It doesn’t cost anything to give it a go!

Buds are starting to swell and seeds are beginning to germinate…a call to action in the heritage fruit tree nursery. Merv has been busy preparing the soil in the new nursery patch. Katie has been busy selling the last of the beautiful fruit trees that we grew before they come out of their winter sleep and need to be planted in the ground properly again. But now that our saved apple, quince, pear and peach seeds are starting to shoot, its all hands on deck.

This week we planted our cherry rootstock and acquired some compact apple rootstock varieties to experiment with. Along with grafting the cherries in September and budding the apples we’re hoping to experiment with creating a ‘stool bed’. Katie and I haven’t ever done a stool bed so we’re excited to learn this technique from Merv. A stool bed (from my limited understanding) is a way of trench layering a ‘mother plant’ in order to grow multiple root stock trees from a small number of ‘mothers’. This is important for cherry rootstock, which don’t grow readily from seed, and special varieties of rootstock, which you want to multiply true to type.


The plum cuttings are starting to ‘heel up’ (grow a heel/scab over them from which the roots will sprout) which means we’ll plant them out soon . The apple, peach and quince seeds are sprouting so we’ve begun to plant them out in rows. These we will grow up over summer and ‘bud’ in February with a number of different varieties for sale the following year.

We have also been cutting back the trees we budded last February, to the bud union. These trees (see pic) with different colored pipe cleaners are the plum rootstock we budded multiple varieties of plum and apricot onto. Another experiment, which so far seems to be going well…as long as we can keep track of which branch has which variety budded onto it!!

Soon it will be time to sow our green manure crop in the resting nursery patches and sow some more citrus seed in the hot house (yet another experiment). Most of the rootstock we grow, except for our experiments with cherries, citrus and small apple rootstock, we have grown ourselves. We either collect seed or take cuttings to create them, and like Merv always marvels, “it doesn’t cost you anything”! There is a lot of time and care that then goes into turning that seedling into a good fruiting tree, but Merv’s right, it doesn’t cost you anything to give it a go!

Making delicious organic yummy things – value-adding for fun and profit!

What does “value-adding” make you think of? Sounds like something to do with economics, doesn’t it? But in farming terms, it’s used to describe any process where you turn raw product (like fruit) into something else (like juice).

The grader at The Wild Apple where juice apples are separated from high-grade eating apples, before being pressed for juice

It’s something we’ve always done at home for our own use, aiming to store as much fresh produce as we can over summer, to eat in winter.

And despite dabbling in value-adding on a commercial scale, we’ve never managed to do it on any scale. To do that would take a real commitment and quite a bit of time, investment in equipment and training, and all the other things involved in launching new products like market testing, labelling, sourcing and logistics.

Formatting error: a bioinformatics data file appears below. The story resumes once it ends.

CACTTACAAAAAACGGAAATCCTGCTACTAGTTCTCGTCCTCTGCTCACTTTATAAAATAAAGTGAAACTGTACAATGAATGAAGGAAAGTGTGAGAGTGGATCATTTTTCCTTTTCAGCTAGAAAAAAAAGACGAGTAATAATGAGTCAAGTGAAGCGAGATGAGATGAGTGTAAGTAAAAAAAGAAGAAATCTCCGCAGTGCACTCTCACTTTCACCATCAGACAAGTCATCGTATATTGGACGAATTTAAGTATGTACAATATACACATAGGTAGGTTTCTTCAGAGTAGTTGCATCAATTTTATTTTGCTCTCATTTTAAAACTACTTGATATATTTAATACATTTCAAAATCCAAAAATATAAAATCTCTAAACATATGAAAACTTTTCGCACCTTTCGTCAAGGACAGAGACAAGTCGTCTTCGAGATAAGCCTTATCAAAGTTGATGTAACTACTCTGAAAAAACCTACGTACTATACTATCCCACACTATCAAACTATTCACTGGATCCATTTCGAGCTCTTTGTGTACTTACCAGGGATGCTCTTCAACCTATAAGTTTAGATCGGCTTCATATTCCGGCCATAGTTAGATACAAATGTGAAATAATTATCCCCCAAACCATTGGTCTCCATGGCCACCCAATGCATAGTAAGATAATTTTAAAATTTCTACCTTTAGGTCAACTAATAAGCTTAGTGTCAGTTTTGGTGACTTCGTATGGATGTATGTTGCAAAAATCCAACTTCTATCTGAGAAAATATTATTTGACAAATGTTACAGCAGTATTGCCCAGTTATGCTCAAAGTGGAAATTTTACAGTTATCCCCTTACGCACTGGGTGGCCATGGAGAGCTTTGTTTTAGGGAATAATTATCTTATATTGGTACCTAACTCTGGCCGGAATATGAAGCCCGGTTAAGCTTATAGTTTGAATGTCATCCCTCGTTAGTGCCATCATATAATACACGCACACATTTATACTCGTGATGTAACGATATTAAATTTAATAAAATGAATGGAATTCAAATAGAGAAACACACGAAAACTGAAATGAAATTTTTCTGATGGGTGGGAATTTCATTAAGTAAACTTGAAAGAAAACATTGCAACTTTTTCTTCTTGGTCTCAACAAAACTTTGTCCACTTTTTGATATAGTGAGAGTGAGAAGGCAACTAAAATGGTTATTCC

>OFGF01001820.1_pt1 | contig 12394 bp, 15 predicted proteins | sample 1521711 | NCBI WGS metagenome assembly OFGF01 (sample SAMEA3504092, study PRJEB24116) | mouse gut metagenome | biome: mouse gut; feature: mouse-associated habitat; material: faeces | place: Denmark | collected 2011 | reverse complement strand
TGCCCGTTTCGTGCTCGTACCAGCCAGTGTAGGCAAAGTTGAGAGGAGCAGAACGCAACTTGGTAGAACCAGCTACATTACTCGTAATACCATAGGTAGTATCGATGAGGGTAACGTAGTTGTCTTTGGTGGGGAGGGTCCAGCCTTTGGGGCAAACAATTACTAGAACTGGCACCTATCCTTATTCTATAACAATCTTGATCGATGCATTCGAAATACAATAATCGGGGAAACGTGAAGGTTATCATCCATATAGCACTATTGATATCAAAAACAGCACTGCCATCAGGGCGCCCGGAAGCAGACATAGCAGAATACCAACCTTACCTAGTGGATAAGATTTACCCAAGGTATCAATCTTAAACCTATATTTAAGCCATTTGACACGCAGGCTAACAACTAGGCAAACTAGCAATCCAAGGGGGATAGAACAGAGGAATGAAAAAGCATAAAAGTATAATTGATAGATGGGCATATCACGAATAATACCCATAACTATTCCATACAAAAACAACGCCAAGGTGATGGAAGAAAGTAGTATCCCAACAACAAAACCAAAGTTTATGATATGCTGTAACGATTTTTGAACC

But the idea still excites us, and remains one of the great untapped potential directions that we (or someone else) could take our farm business. It was a hot topic of conversation at the recent Australian Network of Organic Orchardists (ANOO) conference we went to in South Australia. Nearly every other grower was value-adding, and in every case it was making a big difference to their bottom line.

Super delicious mixed dried stone fruit from O’Reilly’s organic orchard, first dried then frozen for longer storage

Here’s just some of the things other organic orchardists are making/doing that are inspiring us:

  • Juice – some growers are making and pasteurising their own juice, some are selling it fresh and unpasteurised, and some are sending fruit to processors who do the whole process for them;
  • Dried fruit – we saw (and tasted) some beautiful examples of dried fruit (and vegies), and again, growers are processing in a variety of different ways. Some of cutting whole, unpeeled fruit with an automatic mandolin and then drying in a heat-controlled electric machine that rapidly dries fruit to a pre-set moisture level (see the picture of this very cool machine below); some are processing by hand and drying in the sun, and others have semi-automated fruit prep and solar drying systems;
  • Cider – most growers at the ANOO conference grow apples, and lots of them are experimenting with cider and it’s close cousin…
  • Apple cider vinegar – this product has so many uses that any grower that’s making it says they can’t produce enough for their markets (plus it also makes a great basis for a variety of fruit-based vinegars);
  • Frozen – some creative growers have found an excellent market in frozen fruit, using specific varieties known to be high in vitamins and anti-oxidants, and aiming squarely at the health food market. Clever!
  • Jams – apple jelly (with all manner of different flavourings like rosemary, or lavender), apricot jam, plum jam – you name it, someone’s making it (and it’s racing out the door at farmers markets);
  • Preserved/canned fruit – nobody at the ANOO conference is doing this commercially, but several have done trials and are interested in taking it further;